Imagine your school aged child struggled to climb stairs, brush their teeth or use cutlery. Wouldn’t you want schools to be aware of their problems and make allowances or, even better, find solutions so they were not singled out in the classroom?
‘Dyspraxia has a significant impact on all aspects of daily life from the moment a child wakes up,’ explains researcher Professor Elisabeth Hill from Goldsmiths, University of London.
When I wrote the book How to Help Your Dyslexic and Dyspraxic Child I interviewed parents and children and came to realise that dyspraxia could have an impact on the whole family. Matt was described by his mum as ‘an unhappy little boy. He did not make eye contact and his language problems got in the way of making friends. He was also chronically inflexible and had he most explosive tantrums if things didn’t work out as expected. This can be very humiliating when it happens in public.’
Dyspraxia also known as developmental coordination disorder (DCD) affects 5–6 per cent of children in the UK. In addition to motor skill problems, latest research shows that young children aged 7-10 with dyspraxia have poorer social skills than their peers, and 60 per cent of children find it hard to make friends and are less willing to play with their classmates.
‘Coordination and movement is absolutely fundamental to a child’s early development,’ Professor Hill explains. ‘We found that children that stood and walked independently sooner were rated as having better communication and daily living skills at ages 7-10. In fact, as soon as a child can raise their head independently and look around, or stand and attract adult attention, then they have far more opportunities to interact with the world and gain social skills. Children with DCD are generally slower to achieve these important early motor milestones or miss them completely – indeed 23 per cent of our sample never crawled at all. This delay may underpin many of their later social difficulties.’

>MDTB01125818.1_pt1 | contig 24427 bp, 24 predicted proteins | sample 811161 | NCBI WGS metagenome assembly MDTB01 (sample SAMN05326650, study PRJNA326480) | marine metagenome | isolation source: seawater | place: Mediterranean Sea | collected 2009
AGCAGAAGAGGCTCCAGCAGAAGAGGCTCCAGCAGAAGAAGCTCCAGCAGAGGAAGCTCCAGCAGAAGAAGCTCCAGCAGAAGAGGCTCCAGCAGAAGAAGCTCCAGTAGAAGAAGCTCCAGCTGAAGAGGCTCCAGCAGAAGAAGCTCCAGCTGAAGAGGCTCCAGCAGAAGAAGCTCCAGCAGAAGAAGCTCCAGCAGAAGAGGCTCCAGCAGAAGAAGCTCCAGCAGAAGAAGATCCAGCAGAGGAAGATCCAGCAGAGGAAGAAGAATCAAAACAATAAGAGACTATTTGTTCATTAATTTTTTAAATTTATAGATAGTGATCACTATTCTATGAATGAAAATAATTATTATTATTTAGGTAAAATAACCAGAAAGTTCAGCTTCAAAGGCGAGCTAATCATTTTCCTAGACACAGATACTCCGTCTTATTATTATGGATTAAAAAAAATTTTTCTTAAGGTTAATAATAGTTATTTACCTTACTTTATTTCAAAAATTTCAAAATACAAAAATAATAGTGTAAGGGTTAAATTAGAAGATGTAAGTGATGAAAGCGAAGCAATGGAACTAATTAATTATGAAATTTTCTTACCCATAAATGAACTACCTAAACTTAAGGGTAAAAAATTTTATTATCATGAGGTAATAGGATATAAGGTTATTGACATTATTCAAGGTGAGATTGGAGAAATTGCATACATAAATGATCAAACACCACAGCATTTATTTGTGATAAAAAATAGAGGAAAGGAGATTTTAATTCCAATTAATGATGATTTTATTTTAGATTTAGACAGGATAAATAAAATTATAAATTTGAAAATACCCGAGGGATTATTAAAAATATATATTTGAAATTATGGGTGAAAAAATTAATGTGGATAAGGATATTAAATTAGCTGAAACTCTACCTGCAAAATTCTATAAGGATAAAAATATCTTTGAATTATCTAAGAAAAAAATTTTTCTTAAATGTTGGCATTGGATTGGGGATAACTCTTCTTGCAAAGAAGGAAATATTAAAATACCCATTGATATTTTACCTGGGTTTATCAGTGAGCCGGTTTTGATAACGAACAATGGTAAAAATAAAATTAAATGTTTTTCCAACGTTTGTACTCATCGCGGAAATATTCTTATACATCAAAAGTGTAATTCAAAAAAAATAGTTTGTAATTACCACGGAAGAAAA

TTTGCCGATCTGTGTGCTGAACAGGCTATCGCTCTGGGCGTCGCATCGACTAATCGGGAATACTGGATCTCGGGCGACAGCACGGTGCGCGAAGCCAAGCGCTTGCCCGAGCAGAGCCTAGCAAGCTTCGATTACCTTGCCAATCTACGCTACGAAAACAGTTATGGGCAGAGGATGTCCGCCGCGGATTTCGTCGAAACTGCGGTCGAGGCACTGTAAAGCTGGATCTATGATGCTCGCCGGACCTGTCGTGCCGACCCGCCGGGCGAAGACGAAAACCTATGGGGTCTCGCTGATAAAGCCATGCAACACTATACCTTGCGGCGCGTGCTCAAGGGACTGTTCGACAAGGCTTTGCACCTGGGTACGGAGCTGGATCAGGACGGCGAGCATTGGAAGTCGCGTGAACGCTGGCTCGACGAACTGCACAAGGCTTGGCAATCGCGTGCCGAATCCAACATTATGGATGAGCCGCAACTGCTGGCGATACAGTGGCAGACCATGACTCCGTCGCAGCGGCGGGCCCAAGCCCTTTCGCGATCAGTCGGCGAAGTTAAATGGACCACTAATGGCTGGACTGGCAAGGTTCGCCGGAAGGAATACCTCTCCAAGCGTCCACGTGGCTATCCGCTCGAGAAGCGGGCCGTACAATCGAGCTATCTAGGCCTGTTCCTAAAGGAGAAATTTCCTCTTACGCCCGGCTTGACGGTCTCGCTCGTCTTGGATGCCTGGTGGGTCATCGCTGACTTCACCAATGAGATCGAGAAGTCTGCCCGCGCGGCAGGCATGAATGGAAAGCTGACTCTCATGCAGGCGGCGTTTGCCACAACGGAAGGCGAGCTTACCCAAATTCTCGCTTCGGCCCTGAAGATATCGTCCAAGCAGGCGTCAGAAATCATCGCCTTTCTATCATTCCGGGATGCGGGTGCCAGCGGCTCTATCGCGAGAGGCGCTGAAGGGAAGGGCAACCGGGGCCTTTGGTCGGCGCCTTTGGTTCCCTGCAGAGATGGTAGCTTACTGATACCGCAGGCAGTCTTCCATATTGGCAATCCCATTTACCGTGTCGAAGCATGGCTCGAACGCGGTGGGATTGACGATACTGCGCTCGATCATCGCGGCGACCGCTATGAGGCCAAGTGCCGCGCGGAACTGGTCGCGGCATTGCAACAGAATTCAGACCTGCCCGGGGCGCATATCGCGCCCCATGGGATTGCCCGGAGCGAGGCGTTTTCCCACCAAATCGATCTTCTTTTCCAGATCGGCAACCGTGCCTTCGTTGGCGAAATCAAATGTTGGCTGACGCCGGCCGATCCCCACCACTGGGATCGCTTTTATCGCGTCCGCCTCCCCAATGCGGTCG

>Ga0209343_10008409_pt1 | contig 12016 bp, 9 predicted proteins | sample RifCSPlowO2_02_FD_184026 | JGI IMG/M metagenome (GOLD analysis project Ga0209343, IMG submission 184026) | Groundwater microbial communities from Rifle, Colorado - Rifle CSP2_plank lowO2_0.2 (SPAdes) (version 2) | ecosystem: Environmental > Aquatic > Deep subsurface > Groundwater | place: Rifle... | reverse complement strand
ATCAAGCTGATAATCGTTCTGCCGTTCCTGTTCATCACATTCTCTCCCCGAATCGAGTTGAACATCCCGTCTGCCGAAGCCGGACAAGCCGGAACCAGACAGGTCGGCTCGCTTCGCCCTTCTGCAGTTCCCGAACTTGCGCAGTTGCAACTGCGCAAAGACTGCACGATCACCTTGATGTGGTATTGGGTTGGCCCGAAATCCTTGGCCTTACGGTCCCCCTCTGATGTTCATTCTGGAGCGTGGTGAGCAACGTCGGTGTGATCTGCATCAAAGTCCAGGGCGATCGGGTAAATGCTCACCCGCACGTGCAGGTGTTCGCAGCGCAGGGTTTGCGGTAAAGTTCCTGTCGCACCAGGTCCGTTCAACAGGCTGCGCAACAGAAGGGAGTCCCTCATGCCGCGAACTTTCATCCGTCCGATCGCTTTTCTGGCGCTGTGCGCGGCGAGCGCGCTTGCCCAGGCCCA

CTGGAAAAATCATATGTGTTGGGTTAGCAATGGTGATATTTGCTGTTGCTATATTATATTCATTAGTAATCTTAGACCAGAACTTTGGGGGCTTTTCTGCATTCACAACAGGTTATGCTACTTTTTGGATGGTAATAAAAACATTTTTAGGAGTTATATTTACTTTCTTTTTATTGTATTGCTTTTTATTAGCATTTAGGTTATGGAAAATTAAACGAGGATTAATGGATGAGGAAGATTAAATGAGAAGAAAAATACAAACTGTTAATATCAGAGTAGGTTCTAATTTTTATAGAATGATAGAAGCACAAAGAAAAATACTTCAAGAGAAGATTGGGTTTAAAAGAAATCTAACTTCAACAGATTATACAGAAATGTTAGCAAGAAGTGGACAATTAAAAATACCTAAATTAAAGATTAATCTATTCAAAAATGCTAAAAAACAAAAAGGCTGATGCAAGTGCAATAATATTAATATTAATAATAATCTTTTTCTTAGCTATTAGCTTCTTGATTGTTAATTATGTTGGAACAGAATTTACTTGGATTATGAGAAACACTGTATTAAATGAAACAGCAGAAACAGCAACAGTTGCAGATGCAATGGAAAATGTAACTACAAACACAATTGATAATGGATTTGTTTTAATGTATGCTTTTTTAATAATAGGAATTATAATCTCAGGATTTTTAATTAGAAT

Initial findings from a survey completed by primary school teachers across England also demonstrate that two-thirds of children with dyspraxia are more anxious, tearful, downhearted, nervous of new situations and less confident than their classmates but researchers believe that some teachers are not aware that poor motor skills may go hand in hand with poor social skills.
Teachers need to be vigilant especially in early years’ settings because the sooner the child receives help from an occupational therapist the sooner they can develop functional, transferable skills which will improve their self-esteem and help with their social interactions.
Professor Hill believes parents need to help children set targets: ‘Parental support could be targeted at identifying what is important to the child to achieve, breaking down the task into manageable chunks, and supporting skill development through short but regular practice sessions.’
The role of motor abilities in the development of typical and atypical social behaviour: a focus on children with developmental coordination disorder (DCD) and children with an autism spectrum disorder (ASD).
Research funded by The Leverhulme Trust. Principal Investigator: Prof Elisabeth Hill, Postdoc: Dr Emma Sumner.